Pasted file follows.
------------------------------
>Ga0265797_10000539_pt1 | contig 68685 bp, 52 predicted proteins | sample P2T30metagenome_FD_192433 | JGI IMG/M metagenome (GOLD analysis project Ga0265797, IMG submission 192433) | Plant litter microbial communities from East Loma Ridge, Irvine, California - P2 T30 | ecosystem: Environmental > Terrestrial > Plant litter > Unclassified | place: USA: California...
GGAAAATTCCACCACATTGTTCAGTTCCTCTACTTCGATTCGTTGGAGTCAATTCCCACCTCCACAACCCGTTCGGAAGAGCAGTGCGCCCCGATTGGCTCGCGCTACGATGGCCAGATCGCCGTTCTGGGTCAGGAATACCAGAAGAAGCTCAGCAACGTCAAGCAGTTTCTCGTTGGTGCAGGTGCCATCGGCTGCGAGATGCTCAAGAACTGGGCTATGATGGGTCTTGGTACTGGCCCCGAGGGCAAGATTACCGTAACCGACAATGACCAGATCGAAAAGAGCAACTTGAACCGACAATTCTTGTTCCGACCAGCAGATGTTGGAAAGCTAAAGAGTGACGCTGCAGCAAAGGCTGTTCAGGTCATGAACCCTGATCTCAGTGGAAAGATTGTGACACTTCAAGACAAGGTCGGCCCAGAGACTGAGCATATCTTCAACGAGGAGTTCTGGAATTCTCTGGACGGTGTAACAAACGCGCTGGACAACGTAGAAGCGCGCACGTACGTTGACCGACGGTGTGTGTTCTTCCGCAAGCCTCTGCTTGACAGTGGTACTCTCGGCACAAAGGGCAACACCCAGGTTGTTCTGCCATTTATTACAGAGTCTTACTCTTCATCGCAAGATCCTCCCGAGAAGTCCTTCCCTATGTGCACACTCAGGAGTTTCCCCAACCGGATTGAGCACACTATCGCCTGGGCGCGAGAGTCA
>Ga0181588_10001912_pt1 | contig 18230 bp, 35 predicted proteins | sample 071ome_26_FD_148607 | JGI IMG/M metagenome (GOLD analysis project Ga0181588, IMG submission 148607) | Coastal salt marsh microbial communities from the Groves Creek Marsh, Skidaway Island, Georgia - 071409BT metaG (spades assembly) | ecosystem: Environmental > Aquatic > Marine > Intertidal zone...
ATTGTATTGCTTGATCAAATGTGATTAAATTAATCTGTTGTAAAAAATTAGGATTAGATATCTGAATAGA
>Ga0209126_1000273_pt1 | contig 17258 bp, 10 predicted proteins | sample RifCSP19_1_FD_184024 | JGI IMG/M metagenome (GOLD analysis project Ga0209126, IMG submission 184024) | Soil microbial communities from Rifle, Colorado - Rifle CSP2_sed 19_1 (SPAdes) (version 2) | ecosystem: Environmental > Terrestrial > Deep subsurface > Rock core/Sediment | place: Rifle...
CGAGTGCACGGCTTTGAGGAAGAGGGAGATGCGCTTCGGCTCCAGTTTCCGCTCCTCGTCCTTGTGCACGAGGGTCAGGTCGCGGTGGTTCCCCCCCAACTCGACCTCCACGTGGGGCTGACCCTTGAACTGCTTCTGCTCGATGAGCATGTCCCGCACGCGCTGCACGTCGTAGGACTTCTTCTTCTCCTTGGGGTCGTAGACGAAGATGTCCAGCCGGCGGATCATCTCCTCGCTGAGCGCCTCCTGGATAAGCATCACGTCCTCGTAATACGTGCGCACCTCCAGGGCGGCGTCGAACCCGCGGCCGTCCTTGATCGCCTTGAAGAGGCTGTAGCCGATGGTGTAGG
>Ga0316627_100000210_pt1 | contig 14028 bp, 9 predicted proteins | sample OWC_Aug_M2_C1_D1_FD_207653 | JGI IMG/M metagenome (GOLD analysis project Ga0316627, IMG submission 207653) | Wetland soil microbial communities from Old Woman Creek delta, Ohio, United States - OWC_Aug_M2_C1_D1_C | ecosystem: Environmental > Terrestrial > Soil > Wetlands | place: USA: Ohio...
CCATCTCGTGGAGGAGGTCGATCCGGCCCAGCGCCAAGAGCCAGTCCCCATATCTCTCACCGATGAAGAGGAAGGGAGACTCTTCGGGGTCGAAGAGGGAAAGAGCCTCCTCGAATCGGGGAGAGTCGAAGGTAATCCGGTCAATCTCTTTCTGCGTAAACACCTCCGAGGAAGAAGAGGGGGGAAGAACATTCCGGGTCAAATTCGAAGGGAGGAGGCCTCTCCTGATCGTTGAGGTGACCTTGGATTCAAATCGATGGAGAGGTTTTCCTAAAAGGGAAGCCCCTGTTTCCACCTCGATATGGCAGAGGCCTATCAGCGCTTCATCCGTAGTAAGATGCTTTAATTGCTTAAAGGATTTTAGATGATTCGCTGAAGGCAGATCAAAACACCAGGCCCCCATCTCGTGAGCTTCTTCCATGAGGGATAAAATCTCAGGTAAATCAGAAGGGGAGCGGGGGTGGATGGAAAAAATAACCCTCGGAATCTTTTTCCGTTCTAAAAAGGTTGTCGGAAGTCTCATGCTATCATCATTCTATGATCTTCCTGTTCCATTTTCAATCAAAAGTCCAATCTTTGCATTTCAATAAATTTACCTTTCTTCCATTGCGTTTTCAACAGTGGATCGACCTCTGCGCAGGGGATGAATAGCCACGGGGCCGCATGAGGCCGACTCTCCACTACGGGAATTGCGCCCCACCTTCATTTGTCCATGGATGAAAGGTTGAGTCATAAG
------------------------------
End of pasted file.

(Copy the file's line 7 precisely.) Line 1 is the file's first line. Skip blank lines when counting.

>Ga0316627_100000210_pt1 | contig 14028 bp, 9 predicted proteins | sample OWC_Aug_M2_C1_D1_FD_207653 | JGI IMG/M metagenome (GOLD analysis project Ga0316627, IMG submission 207653) | Wetland soil microbial communities from Old Woman Creek delta, Ohio, United States - OWC_Aug_M2_C1_D1_C | ecosystem: Environmental > Terrestrial > Soil > Wetlands | place: USA: Ohio...